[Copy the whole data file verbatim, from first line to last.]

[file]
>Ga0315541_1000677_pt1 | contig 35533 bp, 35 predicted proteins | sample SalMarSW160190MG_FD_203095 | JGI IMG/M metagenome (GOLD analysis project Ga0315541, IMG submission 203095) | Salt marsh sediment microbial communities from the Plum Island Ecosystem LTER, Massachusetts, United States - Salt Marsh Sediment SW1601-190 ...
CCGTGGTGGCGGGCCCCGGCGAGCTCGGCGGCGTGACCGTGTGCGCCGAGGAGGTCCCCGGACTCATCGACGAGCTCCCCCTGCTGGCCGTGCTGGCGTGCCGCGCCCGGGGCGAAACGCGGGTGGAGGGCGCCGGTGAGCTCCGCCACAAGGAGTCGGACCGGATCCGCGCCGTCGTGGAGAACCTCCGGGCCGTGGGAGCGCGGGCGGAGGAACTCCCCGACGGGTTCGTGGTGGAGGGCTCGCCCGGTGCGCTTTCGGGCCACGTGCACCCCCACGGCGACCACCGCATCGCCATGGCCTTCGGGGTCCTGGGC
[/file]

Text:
>Ga0315541_1000677_pt1 | contig 35533 bp, 35 predicted proteins | sample SalMarSW160190MG_FD_203095 | JGI IMG/M metagenome (GOLD analysis project Ga0315541, IMG submission 203095) | Salt marsh sediment microbial communities from the Plum Island Ecosystem LTER, Massachusetts, United States - Salt Marsh Sediment SW1601-190 ...
CCGTGGTGGCGGGCCCCGGCGAGCTCGGCGGCGTGACCGTGTGCGCCGAGGAGGTCCCCGGACTCATCGACGAGCTCCCCCTGCTGGCCGTGCTGGCGTGCCGCGCCCGGGGCGAAACGCGGGTGGAGGGCGCCGGTGAGCTCCGCCACAAGGAGTCGGACCGGATCCGCGCCGTCGTGGAGAACCTCCGGGCCGTGGGAGCGCGGGCGGAGGAACTCCCCGACGGGTTCGTGGTGGAGGGCTCGCCCGGTGCGCTTTCGGGCCACGTGCACCCCCACGGCGACCACCGCATCGCCATGGCCTTCGGGGTCCTGGGC